Defi Crypto Tax: How Taxes Work for Crypto Lending, Loans, and More
How tax works for decentralized finance: Taxes for crypto lending, interest, loans, cTokens, and tokenized assets
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This article is part of TokenTax's Cryptocurrency Tax Guide.
With decentralized finance, or DeFi, you can earn interest on crypto you lend, or take out loans using crypto as collateral. These crypto lending platforms run on smart contracts, meaning that there’s no middleman, opening up these financial services to anyone holding crypto.
Like with any cryptocurrency activity, it’s important that you understand the tax implications. In this guide, we’ll cover the tax treatment of various decentralized financial products as well as some of the tax advantages — and things to watch out for.
- Celsius Network
- Unchained Capital
There are many options out there. You can use Bitcompare to compare supply and borrow interest rates for crypto lending and loan platforms.
If you earn interest on your crypto by lending it, then that interest is taxed at your income tax rates as per the fiat value of the crypto earned. So if you receive an interest payout of 0.01 BTC when BTC is 8,000 USD a coin, then that’s $80 equivalent in income, taxed at your marginal income tax rates — the same tax rate that is used for income like your salary and wages.
The same applies to interest received for crypto in a savings account as well.
This income is reported as other income on your 1040 Schedule 1, just like how you report crypto mining and crypto staking income. Bear in mind that you may need to file with a 1040 Schedule C instead if this income is more self employment income.
Crypto loans have noteworthy tax advantages. If you borrow using crypto as collateral, like putting BTC up for collateral to borrow stablecoins, you don’t realize any tax on that crypto set as collateral.
You can borrow crypto or stablecoins and even convert that crypto into fiat. As long as your collateral is not sold or exchanged, then no taxes will be triggered. This is useful for things like making tax payments without triggering more taxes by selling your crypto.
Keep in mind, however, that margin calls are taxable sales. If the value of your collateral crypto goes down too far, or if the value of assets borrowed increases too much compared to your collateral, then you’ll trigger a margin call.
If you get a margin call, you will need to deposit more crypto as collateral or else your collateral will be sold off, making you realize any capital gains (or losses) that you’ve had on that collateral since acquiring it.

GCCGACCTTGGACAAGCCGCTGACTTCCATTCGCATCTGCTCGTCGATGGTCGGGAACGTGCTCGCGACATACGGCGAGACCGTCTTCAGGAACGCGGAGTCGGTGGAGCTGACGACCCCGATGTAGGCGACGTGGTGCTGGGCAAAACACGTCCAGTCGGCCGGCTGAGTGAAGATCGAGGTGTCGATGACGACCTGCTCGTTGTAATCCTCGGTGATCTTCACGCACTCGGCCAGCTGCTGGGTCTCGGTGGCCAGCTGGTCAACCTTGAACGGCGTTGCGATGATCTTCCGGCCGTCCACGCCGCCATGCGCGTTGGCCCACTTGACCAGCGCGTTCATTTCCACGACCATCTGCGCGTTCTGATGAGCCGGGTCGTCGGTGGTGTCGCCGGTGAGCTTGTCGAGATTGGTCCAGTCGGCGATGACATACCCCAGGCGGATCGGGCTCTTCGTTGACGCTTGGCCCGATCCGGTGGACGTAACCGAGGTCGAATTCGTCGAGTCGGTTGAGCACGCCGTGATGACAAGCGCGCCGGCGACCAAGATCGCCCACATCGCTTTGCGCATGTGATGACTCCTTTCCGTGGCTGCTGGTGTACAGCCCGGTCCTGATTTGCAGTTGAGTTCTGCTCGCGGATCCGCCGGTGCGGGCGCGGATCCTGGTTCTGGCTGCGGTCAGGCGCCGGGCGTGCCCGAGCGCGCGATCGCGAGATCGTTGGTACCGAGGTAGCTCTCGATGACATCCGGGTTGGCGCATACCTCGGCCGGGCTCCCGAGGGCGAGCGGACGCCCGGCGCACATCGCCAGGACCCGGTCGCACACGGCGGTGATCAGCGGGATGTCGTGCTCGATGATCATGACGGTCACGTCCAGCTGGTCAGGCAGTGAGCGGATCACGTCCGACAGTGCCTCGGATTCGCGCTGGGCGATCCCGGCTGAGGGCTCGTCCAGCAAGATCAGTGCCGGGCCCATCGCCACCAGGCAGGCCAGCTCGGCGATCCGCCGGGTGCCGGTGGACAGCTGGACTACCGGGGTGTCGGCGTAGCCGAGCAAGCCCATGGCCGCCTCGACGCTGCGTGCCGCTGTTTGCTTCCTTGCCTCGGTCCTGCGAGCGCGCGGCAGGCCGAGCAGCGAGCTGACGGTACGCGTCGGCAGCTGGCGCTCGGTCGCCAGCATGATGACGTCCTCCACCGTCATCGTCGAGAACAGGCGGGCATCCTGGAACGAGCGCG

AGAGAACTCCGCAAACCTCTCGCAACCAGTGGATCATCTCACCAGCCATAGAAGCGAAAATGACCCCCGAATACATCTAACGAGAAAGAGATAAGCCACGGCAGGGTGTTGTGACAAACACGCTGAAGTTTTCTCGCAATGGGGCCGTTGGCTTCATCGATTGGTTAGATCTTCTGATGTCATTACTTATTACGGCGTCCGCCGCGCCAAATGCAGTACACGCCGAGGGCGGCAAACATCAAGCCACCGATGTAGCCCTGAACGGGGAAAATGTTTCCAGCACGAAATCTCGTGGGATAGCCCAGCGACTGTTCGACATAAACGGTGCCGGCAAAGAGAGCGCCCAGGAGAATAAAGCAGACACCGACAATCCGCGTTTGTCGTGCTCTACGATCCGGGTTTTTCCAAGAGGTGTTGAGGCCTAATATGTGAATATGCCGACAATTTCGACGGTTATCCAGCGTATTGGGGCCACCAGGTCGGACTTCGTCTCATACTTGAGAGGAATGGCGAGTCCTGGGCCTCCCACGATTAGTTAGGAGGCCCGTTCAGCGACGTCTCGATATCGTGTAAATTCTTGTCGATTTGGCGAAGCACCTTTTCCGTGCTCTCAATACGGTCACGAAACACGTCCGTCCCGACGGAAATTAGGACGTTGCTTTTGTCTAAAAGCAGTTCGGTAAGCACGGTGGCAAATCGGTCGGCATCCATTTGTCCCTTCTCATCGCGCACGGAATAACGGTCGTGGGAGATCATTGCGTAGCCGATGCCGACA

For loan collateral to not be a taxable event, it’s also important that you receive back the same asset as the one you gave for collateral. For example, if you give bitcoin as collateral, but receive back ethereum when you close out your loan, that may be a taxable event because there was an exchange of bitcoin for ethereum.
For individuals, interest paid for loans are usually not deductible. In the case of mortgages for primary residences, student loans, and business loans, interest paid may be tax deductible, but considering the rather young state of defi, these are not common use cases at the moment.
Compound cTokens earn interest by becoming convertible into an increasing amount of its underlying asset, but the amount of cTokens in your wallet stays the same. This means that cToken interest is not paid as income tax, but rather as capital gains. If you hold cTokens for a year or longer, you can pay long term capital gains on them, meaning that you can effectively accrue interest at a lower tax rate.
But this likely means that minting cTokens is a taxable event, because let’s say you put ETH into Compound.finance - it means that it’s a trade of ETH to cToken. When you convert your cTokens back to an asset, that’s a sale of the cTokens where you will recognize any capital gain.
You can create a TokenTax-ready transaction history report for Compound using our Compound Finance Tax Document Tool.
Uniswap is a decentralized protocol that lets you swap ETH and ERC20 tokens as well as contribute your tokens to the protocol's liquidity.
Swaps made on Uniswap are taxable crypto to crypto trades, just like if you traded ETH for an ERC20. If you swap and send, that's also a taxable transaction as you are initiating a trade followed by a withdrawal.
When you pool ETH and ERC20 tokens on Uniswap, you exchange those tokens for UNI tokens which then represent your interest in the liquidity pool. This exchange is a taxable event.
You can then receive trading fees as payment for your liquidity, which you receive by receiving more ETH and ERC20 tokens back when you give back the UNI tokens; this will result in a capital gain or loss.
You can create a TokenTax-ready transaction history report for your Uniswap activities using our Uniswap Tax Tool.
Tokenized assets, like a cryptocurrency tethered to the price of Gold, are treated as property the same as other cryptocurrencies, meaning that you will recognize any capital gain or loss on the asset when you sell it.
Decentralized finance is great for those in the crypto ecosystem who want to take advantage of their assets to earn interest as well as to have liquidity and spending power without triggering taxes or interrupting long term holdings.
Investors have long since borrowed against their stock holdings to have liquid capital. Now, the same is possible for everyone via decentralized finance.
With TokenTax, you can import data from decentralized finance platforms to calculate your interest / lending income as well as to account for capital gains and losses, like collateral sell offs and exchanges between crypto and cTokens.